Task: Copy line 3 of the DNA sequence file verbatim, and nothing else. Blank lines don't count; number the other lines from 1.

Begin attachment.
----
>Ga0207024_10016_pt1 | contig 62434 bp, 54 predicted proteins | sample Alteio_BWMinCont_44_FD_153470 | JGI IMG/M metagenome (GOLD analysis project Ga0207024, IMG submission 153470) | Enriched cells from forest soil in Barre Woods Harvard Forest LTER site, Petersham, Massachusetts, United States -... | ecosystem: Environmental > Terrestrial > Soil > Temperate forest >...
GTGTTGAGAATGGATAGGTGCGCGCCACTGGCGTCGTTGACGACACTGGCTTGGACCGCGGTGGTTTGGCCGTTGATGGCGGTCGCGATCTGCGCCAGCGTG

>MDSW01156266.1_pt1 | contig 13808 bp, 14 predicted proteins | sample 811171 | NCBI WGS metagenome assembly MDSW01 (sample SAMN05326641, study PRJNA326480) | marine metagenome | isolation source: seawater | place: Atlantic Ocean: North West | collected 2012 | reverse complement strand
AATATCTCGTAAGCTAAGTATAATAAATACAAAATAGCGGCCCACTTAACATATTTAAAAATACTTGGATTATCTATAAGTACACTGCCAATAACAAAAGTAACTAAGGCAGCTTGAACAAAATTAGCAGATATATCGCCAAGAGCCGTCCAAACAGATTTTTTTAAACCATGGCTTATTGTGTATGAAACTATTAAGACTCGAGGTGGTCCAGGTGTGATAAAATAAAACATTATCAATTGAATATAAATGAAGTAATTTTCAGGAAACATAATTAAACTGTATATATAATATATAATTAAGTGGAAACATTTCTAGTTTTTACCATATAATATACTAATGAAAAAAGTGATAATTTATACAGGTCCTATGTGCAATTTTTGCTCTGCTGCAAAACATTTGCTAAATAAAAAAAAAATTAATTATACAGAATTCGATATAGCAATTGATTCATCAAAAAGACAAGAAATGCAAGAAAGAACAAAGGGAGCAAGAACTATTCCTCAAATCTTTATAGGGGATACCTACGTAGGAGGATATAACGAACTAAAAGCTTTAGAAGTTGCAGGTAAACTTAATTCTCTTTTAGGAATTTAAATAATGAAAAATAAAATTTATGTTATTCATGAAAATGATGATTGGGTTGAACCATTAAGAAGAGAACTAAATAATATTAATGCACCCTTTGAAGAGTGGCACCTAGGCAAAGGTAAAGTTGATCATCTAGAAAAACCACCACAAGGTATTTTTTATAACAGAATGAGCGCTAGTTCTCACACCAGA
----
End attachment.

>MDSW01156266.1_pt1 | contig 13808 bp, 14 predicted proteins | sample 811171 | NCBI WGS metagenome assembly MDSW01 (sample SAMN05326641, study PRJNA326480) | marine metagenome | isolation source: seawater | place: Atlantic Ocean: North West | collected 2012 | reverse complement strand